"Many regard TV as a dinosaur of the past. With the rise of social media and other new technology platforms, new media types predict that its days are numbered, soon to be buried under an avalanche of disruptive change. Yet it lives on, despite the skeptics. In fact, it thrives. TV programming has never been more diverse or of higher quality. My 3-year old learns math concepts on Team Umizoomi while I never miss an episode of Game of Thrones. For all the talk about cord cutting, viewership remains strong and TV’s share of the ad market is actually higher than it was a decade ago. In fact, the industry is going through a renaissance of sorts, where old models are mixing with new ones to create a vibrant new marketplace for content. For sure, the economics of TV are changing, but for the better." (Forbes)


"Supermodel Naomi Campbell’s five-year relationship with her Russian billionaire boyfriend, Vladimir Doronin, is on the rocks, sources exclusively tell Page Six. We’re told the pair, who have been dating since 2008, 'have been taking a break' as the British beauty’s career continues to soar with her TV show 'The Face' a hit in the US and taping in the UK, while she also appears in a sizzling shoot on the cover of Vogue Brazil. Doronin was noticeably not with Campbell as she attended numerous Oscar parties in Hollywood in February. The couple were last seen together on the beach in Miami in March.  A source told us, 'Naomi and Vlad have broken up, and he’s been out partying in New York.' A spy added that Doronin was recently spotted at the Rose Bar at the Gramercy Park Hotel, flirting with a blonde. Another source said, 'Naomi and Vlad have a complex relationship, and sometimes break up and make up.' The source added, 'In many ways their relationship is like a business arrangement. Naomi brings glamor to his hotels and properties, and he treats her extremely well. But they spend a lot of time apart due to work commitments.' Campbell, 42, threw Doronin an extravagant 50th birthday bash last November in Jodhpur, India, with guests including Kate Moss, Eva Herzigova and Karolina Kurkova. Doronin, who has been building a futuristic mansion for Campbell in Moscow, is expected to be among the guests at her 43rd birthday bash May 22, which is reportedly taking place in Ibiza. Despite his long relationship with Campbell, Doronin has not divorced his wife, Ekaterina, even though they are believed to have separated in about 1998." (PageSix)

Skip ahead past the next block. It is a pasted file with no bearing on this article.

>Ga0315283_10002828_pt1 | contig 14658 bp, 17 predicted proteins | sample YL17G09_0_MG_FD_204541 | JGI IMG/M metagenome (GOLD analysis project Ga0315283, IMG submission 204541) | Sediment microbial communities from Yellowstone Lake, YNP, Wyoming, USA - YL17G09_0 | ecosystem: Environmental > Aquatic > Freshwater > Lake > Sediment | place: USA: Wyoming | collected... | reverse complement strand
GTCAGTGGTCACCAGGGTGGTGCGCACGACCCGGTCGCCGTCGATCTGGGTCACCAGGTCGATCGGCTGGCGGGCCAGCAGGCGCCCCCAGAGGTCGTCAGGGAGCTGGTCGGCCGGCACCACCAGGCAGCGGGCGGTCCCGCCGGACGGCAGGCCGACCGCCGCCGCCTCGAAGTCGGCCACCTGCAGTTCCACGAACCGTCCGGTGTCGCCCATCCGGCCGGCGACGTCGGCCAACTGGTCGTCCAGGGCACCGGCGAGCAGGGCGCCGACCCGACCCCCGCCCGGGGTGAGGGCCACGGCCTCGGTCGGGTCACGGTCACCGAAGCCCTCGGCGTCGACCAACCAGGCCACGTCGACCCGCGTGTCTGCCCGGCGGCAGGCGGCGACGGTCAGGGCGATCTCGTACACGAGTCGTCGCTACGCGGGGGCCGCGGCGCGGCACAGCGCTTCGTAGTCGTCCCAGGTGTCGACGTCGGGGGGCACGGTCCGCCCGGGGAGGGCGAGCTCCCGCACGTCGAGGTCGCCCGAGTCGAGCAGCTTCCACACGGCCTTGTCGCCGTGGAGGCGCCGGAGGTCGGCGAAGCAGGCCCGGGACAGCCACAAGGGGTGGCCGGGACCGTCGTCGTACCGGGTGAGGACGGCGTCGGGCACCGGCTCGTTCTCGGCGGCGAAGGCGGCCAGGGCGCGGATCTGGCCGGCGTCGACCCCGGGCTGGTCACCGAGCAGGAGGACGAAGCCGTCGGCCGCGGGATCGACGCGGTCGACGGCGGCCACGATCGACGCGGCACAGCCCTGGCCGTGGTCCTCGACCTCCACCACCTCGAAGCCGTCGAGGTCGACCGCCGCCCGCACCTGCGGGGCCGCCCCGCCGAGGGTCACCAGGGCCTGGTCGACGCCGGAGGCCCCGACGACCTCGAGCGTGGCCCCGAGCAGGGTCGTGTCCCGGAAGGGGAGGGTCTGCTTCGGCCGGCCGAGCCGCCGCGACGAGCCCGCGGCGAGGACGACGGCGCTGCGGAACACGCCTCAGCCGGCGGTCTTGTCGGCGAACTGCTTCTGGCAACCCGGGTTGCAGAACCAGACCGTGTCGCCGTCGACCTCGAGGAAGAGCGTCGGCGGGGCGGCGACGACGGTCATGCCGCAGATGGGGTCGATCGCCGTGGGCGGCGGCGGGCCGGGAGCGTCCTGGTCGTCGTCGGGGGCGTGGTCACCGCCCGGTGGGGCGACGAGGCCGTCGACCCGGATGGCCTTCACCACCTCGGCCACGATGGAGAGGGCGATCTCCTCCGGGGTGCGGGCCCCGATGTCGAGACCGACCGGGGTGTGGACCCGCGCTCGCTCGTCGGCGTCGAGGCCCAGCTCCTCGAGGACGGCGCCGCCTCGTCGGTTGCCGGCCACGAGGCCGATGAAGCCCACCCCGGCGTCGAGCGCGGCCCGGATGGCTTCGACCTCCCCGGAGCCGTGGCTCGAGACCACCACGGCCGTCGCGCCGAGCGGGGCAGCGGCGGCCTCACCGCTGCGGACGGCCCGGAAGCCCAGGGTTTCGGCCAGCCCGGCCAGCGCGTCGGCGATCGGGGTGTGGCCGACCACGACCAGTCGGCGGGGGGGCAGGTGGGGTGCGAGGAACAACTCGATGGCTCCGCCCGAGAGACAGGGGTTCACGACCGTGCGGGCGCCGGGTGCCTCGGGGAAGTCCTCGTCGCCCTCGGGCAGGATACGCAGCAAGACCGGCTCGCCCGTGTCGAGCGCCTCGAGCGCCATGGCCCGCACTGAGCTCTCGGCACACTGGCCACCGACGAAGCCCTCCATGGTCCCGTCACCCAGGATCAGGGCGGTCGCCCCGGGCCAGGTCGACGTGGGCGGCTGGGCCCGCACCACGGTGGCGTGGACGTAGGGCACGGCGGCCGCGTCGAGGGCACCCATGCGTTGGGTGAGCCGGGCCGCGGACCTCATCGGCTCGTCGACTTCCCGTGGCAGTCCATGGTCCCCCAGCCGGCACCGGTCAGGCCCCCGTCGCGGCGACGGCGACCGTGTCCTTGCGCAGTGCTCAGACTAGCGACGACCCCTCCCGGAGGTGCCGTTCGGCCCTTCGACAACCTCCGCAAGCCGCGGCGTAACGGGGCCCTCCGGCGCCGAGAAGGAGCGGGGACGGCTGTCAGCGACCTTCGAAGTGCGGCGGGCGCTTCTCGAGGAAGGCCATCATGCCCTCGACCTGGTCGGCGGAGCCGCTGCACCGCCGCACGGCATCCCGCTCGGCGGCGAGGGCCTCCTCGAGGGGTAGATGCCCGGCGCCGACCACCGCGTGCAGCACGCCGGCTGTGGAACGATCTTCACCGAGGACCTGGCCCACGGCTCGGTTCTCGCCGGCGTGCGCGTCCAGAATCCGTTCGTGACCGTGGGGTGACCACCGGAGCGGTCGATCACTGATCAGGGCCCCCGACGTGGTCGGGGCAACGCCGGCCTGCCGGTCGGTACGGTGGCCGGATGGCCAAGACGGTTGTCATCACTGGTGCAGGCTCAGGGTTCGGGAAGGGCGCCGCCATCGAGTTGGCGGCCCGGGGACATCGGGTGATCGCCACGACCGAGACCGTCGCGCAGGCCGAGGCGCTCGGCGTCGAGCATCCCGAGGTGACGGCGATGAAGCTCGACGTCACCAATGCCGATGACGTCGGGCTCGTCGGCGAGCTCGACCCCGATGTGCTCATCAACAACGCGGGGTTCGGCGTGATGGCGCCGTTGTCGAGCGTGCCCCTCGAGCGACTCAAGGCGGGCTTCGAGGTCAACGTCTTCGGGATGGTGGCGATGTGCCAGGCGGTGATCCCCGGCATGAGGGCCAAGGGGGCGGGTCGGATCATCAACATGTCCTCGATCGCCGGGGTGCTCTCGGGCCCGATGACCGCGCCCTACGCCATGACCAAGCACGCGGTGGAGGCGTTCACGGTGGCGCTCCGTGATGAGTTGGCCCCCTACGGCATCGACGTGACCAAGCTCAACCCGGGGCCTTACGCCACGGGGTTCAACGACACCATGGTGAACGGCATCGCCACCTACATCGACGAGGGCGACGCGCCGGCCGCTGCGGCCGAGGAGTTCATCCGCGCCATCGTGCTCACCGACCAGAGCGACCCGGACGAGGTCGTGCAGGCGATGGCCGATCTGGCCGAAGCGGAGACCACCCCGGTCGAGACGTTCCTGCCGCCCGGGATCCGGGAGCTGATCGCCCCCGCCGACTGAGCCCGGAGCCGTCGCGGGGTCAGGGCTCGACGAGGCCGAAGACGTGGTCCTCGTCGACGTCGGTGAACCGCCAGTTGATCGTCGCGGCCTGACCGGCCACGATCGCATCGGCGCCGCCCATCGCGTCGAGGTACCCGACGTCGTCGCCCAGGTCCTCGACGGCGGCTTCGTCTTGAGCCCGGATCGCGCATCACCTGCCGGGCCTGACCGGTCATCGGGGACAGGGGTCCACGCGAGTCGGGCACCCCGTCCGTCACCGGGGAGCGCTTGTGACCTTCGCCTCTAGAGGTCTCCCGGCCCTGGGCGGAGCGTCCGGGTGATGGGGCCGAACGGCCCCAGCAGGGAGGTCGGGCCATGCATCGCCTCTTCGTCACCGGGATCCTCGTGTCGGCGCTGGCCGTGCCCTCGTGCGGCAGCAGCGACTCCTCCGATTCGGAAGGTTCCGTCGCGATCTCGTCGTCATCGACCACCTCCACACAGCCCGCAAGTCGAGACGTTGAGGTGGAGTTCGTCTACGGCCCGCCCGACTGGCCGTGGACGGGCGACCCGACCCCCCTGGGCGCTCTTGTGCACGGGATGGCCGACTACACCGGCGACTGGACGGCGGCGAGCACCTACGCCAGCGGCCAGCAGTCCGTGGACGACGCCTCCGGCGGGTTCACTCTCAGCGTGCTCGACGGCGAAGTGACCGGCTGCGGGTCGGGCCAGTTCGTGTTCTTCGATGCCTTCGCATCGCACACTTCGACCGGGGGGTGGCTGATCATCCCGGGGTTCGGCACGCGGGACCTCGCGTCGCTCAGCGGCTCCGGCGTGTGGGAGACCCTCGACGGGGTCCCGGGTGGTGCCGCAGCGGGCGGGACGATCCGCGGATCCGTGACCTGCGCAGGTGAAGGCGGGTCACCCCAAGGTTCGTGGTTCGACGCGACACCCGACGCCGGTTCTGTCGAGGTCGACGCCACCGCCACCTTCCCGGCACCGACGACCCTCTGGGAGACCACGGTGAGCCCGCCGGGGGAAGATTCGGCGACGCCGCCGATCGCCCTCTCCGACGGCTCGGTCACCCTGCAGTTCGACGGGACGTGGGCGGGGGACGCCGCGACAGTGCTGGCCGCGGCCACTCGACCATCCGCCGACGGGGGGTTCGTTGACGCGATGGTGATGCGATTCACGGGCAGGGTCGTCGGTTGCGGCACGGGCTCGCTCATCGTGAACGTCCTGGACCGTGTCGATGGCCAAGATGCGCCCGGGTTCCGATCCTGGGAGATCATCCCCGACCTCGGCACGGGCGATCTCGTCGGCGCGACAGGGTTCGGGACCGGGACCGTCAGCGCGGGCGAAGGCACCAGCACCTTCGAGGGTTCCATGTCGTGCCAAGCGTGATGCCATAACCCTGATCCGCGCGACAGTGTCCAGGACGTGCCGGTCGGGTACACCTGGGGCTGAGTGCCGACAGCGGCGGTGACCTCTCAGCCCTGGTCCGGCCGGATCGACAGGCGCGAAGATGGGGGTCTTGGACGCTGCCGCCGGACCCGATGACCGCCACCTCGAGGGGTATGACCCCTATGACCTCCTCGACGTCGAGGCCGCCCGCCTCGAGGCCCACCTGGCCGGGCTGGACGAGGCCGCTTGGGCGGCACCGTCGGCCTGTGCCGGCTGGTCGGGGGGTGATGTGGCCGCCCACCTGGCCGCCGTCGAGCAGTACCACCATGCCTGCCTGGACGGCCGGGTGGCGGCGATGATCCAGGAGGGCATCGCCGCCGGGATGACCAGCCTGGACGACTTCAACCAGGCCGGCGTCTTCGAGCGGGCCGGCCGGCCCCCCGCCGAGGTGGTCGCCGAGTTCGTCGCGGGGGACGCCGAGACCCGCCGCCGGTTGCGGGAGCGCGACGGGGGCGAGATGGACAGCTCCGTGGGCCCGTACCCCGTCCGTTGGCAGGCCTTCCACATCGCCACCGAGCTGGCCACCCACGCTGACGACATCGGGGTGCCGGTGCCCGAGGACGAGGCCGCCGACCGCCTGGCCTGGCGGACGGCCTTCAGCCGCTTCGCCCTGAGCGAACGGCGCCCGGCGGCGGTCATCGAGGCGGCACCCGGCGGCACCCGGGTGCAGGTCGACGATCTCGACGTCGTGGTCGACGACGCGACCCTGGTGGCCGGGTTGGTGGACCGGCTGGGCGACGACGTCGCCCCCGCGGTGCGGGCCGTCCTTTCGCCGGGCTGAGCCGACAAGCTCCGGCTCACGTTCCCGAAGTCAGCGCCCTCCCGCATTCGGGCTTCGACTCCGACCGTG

"When asked to describe a favorite vacation spot, rapper Theophilus London wrote on a postcard how he was fond of Monte Carlo 'because of how slow the rich walk.'" (PageSix)


"'Boys breastfeed longer . . . and then they never stop,' says Julia Restoin Roitfeld. The 32-year-old daughter of former French Vogue editrix Carine Roitfeld is posing in a skintight Victoria Beckham nude dress, her cheekbones as sharp as her curves are soft, and she can’t stop talking about breasts.'My boobs have gotten a lot smaller since giving birth,' she tells the photographer. 'They got huge and then poof, disappeared. It was very, very sad' ... 'Tom Ford gave me high heels for the baby,' says Roitfeld. 'They’re a little kitten heel with a velvet rope that you tie. It’s like a collection piece. I have to put it on the bookshelf, framed. I got leather diaper pants from Alexander Wang. And I got an amazing Givenchy shirt from Ricardo [Tisci] and this you can wear. It’s from the season with the black panther.' 'She’s been so spoiled,' adds Roitfeld. 'I just try to store everything. Her closet is a whole museum now.'" (Alexa)

No comments: